Talking to American Cinematographer, Crichton contended that Westworld was inspired by astronauts and Disneyland: “I’d visited Kennedy Space Center and seen how astronauts were being trained---and I realized that they were really machines. Those guys were working very hard to make their responses, and even their heartbeats, as machine-like and predictable as possible. At the other extreme, one can go to Disneyland and see Abraham Lincoln standing up every 15 minutes to deliver the Gettysburg Address. That’s the case of a machine that had been made to look, talk and act like a person. I think it was that sort of a notion that got the picture started.” Maybe. But the basic premise of Westworld was already more than fifty years old by the time it hit theaters. The plot of the 1921 Czech play R.U.R. followed the rise of a race of artificial humans called “robots.” The robots end up revolting against their human creators and destroy the human race all together. In fact, the very term “robot” originates from R.U.R.
Humorously, or at least contrarily, for all of the fear that Westworld and Futureworld have for technology’s dominance over humankind, both movies utilize some of the era’s newest, most technologically advanced special effects. Westworld was the first Hollywood movie to use two-dimensional CGI -- which is so primitive that it’s difficult to believe that it’s actually computer generated -- and Futureworld was the first film to use three-dimensional CGI. Yes, an image of Peter Fonda’s giant head made cinematic history. They must have been pretty amazing effects at the time. Referring to Futureworld, Popular Mechanics went as far as to say that the movie’s “electronic wizardry and computerized high jinks create mind-blowing visual tricks.” They also called the movie a “special effects holiday” and a “visual blockbuster.” To give you an idea for how old that Popular Mechanics article is, the word “pixel” was so new at the time that the magazine put it between quotes in every single reference.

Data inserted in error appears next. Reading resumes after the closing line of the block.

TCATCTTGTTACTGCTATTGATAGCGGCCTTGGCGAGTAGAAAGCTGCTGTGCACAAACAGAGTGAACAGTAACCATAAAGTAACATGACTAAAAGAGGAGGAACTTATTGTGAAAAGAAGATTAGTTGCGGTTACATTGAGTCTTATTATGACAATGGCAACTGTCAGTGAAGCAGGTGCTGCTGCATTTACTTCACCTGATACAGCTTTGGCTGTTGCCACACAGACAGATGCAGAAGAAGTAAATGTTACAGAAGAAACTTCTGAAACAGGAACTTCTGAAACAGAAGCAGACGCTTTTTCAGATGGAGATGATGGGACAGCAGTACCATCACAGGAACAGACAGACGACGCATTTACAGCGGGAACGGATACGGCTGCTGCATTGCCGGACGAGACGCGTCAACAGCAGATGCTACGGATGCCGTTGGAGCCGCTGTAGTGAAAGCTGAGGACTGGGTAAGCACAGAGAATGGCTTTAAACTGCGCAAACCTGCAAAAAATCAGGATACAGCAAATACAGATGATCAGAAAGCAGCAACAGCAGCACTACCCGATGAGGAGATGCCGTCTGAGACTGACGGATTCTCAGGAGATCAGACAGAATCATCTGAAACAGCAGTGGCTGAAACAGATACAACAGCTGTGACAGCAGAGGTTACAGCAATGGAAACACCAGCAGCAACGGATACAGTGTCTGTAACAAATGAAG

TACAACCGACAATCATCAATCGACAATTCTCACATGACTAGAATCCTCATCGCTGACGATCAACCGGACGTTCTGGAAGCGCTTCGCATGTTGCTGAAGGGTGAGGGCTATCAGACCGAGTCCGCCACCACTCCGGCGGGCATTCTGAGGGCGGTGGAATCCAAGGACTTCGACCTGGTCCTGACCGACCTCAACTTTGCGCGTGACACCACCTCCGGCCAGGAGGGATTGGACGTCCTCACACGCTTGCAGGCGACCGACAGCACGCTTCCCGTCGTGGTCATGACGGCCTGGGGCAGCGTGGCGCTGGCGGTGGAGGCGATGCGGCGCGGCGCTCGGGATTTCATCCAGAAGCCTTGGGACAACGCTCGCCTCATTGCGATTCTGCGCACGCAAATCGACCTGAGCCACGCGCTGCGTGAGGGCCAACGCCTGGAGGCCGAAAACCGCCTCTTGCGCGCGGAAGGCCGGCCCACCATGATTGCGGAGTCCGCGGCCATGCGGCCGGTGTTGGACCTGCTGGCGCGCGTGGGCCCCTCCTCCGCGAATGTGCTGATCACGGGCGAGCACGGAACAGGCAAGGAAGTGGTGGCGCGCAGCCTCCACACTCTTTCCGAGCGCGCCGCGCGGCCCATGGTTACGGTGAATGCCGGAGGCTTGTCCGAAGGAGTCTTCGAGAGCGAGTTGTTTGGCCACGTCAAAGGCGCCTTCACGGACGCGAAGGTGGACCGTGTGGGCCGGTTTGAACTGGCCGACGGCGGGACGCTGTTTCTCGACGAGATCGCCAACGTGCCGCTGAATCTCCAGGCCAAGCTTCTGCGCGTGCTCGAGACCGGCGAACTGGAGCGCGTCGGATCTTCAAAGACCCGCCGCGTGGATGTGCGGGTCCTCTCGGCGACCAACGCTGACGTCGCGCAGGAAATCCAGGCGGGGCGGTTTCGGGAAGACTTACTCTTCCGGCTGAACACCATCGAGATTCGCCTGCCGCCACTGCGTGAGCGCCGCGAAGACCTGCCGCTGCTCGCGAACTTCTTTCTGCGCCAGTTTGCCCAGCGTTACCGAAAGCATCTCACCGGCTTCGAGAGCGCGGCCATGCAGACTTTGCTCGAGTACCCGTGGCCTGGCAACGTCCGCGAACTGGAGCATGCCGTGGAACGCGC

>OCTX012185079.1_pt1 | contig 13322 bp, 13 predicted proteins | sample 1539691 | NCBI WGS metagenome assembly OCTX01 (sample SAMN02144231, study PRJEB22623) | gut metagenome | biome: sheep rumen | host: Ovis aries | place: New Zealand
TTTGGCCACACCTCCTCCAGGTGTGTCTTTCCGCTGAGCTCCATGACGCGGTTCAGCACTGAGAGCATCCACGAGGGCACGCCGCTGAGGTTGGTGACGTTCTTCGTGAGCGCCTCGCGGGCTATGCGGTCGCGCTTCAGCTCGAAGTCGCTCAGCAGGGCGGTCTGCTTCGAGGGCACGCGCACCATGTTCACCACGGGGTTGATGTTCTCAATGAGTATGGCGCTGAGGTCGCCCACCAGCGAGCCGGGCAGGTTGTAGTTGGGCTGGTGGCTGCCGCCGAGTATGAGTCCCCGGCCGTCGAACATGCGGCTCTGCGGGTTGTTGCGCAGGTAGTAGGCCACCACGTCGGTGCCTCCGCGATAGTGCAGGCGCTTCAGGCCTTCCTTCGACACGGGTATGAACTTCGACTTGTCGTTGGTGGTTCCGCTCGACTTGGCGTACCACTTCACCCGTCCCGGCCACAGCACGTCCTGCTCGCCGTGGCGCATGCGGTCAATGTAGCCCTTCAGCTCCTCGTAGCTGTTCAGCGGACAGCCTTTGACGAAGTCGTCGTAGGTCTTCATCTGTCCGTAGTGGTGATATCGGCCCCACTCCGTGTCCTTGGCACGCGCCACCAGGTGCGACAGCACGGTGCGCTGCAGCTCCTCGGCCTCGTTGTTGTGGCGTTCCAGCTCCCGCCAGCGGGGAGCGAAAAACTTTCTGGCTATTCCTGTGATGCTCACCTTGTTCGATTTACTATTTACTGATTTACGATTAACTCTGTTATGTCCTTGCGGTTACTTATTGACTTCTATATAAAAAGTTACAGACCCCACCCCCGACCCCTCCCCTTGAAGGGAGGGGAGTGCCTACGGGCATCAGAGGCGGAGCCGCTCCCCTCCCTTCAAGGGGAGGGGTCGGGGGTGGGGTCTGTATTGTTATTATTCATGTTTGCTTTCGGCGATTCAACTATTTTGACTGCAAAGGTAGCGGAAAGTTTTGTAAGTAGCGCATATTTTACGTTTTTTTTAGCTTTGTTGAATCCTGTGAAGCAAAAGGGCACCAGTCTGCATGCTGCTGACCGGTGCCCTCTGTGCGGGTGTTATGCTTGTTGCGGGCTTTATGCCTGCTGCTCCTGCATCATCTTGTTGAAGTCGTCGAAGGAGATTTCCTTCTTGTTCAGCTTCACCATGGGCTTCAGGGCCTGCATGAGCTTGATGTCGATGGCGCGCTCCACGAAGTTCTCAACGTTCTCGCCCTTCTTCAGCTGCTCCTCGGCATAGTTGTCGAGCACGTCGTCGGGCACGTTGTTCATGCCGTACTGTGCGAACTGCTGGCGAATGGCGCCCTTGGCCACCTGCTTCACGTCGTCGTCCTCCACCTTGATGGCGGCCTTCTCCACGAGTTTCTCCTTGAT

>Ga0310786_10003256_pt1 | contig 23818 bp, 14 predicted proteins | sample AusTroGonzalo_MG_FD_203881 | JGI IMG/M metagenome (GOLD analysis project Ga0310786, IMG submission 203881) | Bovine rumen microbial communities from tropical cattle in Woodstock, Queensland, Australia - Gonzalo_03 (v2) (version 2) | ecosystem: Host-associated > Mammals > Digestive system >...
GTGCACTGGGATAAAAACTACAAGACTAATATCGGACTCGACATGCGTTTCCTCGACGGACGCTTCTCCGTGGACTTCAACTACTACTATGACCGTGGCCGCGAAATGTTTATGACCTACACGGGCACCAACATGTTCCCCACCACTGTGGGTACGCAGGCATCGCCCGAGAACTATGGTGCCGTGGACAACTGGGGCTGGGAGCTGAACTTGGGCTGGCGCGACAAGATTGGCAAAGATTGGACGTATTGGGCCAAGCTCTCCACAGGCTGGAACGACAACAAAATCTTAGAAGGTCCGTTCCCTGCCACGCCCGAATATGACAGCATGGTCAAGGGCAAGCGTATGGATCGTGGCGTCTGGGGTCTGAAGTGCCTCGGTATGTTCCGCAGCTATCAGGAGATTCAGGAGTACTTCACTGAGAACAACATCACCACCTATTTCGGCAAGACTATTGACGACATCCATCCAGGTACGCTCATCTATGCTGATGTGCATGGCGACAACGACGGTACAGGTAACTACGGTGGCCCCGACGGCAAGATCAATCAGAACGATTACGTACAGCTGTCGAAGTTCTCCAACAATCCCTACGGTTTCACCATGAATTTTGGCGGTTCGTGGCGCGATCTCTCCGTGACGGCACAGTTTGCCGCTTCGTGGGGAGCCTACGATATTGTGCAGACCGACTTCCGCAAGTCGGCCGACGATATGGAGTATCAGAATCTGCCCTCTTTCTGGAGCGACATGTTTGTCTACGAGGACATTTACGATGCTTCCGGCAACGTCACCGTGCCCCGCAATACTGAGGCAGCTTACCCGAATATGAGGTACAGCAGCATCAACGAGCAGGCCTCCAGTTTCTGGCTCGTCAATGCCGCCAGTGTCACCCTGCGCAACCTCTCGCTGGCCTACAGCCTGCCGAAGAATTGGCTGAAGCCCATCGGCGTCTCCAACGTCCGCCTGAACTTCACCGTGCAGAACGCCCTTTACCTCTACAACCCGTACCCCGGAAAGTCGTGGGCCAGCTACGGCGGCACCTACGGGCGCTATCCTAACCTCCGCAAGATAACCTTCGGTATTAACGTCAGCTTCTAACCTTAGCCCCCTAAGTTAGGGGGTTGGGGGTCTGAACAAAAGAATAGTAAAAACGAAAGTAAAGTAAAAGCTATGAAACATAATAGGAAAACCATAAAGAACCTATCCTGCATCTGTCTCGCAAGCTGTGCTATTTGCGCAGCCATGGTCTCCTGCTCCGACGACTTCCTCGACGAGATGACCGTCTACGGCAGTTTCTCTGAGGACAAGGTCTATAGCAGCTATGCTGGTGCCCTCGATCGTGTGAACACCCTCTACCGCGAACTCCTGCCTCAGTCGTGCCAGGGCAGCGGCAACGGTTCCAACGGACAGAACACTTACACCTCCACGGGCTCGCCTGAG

The movies are definitely quaint in their antiquity. Thirty-eight years have past since Westworld first premiered. Nearly one hundred years have passed since R.U.R. first arrived onstage. But have the paranoid fears borne out? Are we being ruthlessly murdered by the technology we’ve create? Well, no. People regularly argue that we’re imprisoned by our cell phones or that Google is making us dumber, and there are a subset of idiotic people who need to be airlifted out of national parks when their GPS devices break down and they didn’t have the sense to pack a real, hardcopy map. But the machines aren’t going completely berserk and killing us with guns. Well… except for that one time… in 2007… when an anti-aircraft cannon malfunctioned and blew away nine South African soldiers. But that was just one time! That wouldn’t happen again, right? Right? Come to think about it, I am getting a little suspicious about this computer I’m typing on right now. And my smart phone? Damn you, Michael Crichton! How will we survive?!
Crichton unwittingly gave sage advice on how to defeat the oncoming robot apocalypse in Electronic Life: How to Think About Computers, a 1983 how-to book he wrote that was supposed to get computer novices acquainted with their newfangled machines. “In my experience, you assert control over a computer -- show it who’s the boss -- by making it do something unique,” he wrote. “That means programming it….If you devote a couple of hours to programming a new machine, you’ll feel better about it ever afterwards.” All right, then, break out the C++ books. Let’s show these robot motherfuckers who’s boss!
Eric Magnuson is a freelance writer. His journalism has appeared in numerous publications, including Rolling Stone, The Nation, and Spin.com. His fiction has appeared in The Los Angeles Review.